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Dairy intake reduces childhood stunting

  • Staff Correspondent
  • 27 August, 2018 12:00 AM
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Dairy intake reduces childhood stunting

Dairy intake can reduce childhood stunting in Bangladesh, suggests a study.

The US-based International Food Policy Research Institute (IFPRI) recently unveiled the study report where researchers mentioned that Bangladesh has  low levels of per capita milk consumption.

The social science researcher group also mentioned some factors, including severe land constraints and historical unavailability of milk in the South Asian region.

Dairy is high in all three macronutrients (energy, fat and protein), as well as important micronutrients such as vitamin A, vitamin B12, and calcium.

Milk consumption has a large impact on linear growth in the crucial first 1,000 days of an infant’s life, potentially reducing stunting by as much as 10.4 point among children in Bangladesh, according to the study.

Researchers’ analyses in this study corroborate that dairy consumption is most beneficial in this first 1,000 days period.

IFPRI Senior Research Fellow Derek Headey said,” Increasing access to dairy products can be extremely beneficial to the nutrition and long-term health of children 6-23 months of age when incorporated into a diet that includes good breastfeeding practices.”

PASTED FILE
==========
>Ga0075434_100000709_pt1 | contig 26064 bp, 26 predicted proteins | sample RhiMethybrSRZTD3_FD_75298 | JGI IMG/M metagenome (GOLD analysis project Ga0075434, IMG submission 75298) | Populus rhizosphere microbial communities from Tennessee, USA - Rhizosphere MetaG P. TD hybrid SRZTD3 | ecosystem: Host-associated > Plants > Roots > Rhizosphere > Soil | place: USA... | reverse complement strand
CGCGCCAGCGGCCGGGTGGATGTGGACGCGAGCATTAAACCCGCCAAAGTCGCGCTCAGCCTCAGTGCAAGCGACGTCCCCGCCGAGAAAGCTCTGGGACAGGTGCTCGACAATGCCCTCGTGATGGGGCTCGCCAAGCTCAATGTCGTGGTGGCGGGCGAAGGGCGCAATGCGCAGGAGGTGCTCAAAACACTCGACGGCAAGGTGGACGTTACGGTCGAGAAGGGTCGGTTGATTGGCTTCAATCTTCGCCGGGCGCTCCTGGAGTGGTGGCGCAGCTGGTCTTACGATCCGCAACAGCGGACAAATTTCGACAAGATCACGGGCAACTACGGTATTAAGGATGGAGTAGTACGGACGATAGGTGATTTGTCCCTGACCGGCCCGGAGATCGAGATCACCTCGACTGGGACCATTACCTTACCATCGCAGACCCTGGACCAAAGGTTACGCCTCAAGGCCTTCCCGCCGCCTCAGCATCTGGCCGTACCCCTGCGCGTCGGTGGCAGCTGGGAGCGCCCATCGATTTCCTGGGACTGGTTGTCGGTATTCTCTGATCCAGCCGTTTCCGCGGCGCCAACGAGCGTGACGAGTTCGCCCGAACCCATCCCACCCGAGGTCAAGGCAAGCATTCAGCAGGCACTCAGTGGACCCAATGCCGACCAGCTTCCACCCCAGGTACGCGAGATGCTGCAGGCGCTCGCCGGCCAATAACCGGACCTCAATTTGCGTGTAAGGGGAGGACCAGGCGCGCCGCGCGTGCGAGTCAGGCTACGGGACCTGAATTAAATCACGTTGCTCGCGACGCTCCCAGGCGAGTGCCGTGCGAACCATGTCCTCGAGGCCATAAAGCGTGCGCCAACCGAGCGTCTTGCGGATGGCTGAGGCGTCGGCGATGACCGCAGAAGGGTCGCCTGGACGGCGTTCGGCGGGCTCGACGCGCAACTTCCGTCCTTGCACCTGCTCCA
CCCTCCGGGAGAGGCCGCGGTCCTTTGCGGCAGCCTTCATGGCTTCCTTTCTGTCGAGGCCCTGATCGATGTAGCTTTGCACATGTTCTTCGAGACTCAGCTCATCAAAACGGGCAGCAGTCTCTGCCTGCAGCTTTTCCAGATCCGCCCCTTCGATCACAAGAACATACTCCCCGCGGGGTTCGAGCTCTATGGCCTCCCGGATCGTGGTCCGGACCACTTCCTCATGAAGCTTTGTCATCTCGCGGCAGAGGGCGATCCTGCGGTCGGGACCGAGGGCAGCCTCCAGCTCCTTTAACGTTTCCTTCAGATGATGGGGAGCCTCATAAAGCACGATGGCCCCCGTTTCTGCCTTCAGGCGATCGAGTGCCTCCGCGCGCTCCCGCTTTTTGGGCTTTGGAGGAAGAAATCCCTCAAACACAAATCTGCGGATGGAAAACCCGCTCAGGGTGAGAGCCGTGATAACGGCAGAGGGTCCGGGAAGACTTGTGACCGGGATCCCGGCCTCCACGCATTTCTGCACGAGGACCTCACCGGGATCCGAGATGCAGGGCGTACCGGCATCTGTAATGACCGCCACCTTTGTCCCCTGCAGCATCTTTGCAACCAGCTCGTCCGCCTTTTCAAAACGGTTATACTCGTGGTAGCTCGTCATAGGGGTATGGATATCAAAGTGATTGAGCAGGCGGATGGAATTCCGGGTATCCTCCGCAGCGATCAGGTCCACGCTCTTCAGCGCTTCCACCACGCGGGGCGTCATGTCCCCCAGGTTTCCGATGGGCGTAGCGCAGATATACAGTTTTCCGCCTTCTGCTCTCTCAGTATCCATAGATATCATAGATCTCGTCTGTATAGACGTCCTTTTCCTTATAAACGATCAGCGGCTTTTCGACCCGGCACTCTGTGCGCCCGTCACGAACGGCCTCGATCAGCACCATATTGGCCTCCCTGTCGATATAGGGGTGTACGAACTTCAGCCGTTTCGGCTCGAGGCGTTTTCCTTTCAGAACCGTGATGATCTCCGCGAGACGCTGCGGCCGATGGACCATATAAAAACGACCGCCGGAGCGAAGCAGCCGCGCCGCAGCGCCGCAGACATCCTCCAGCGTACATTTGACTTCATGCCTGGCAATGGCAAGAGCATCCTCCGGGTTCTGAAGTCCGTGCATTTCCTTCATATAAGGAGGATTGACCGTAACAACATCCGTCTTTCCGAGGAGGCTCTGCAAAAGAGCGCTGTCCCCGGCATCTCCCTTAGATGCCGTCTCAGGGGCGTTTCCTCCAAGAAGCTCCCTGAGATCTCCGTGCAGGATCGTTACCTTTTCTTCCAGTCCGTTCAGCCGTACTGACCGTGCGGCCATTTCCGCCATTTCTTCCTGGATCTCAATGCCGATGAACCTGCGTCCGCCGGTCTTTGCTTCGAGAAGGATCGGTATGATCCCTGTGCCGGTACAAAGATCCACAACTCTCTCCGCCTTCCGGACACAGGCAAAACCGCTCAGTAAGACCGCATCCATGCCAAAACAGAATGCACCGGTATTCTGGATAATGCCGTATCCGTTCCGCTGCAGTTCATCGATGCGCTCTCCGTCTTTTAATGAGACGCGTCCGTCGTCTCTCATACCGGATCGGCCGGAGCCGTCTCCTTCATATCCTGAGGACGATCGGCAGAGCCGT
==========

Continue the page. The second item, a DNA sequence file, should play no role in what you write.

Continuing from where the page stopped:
Milk production and consumption have long been strongly linked to child growth in European and African populations, but little research has focused on Asian nations.

The study utilised the nationally representative Bangladesh Integrated Household Survey (BIHS) of rural areas over two rounds 2011/12 and 2015.

“This finding is especially important as growth faltering appears to be particularly pronounced from roughly 6 months of age to 20 months of age, a period that coincides with the introduction of complementary foods, such as rice, that are often low in protein and micronutrients that aid growth and development,” Headey, also the lead author of the study, said.

However, the study also finds some evidence that household dairy availability can have negative effects on breastfeeding in the first year of life.

Households that produce their own milk are 22 percentage points less likely to breastfeed their children in the first year of life, suggesting dairy-oriented nutrition strategies need to proactively promote exclusive breastfeeding in the first six months to prevent premature substitution into dairy.

“Our results provide a further rationale for utilising campaigns aimed at improving nutritional knowledge, especially the need to reduce the perception that dairy products can be a substitute for breast milk,” Headey, said.

Childhood under-nutrition is increasingly recognised as a significant global health problem and a major constraint to economic development.

Under-nutrition is associated with nearly 3.1 million childhood deaths and can impair cognitive and physical development in early childhood, as well as education and earnings later in life.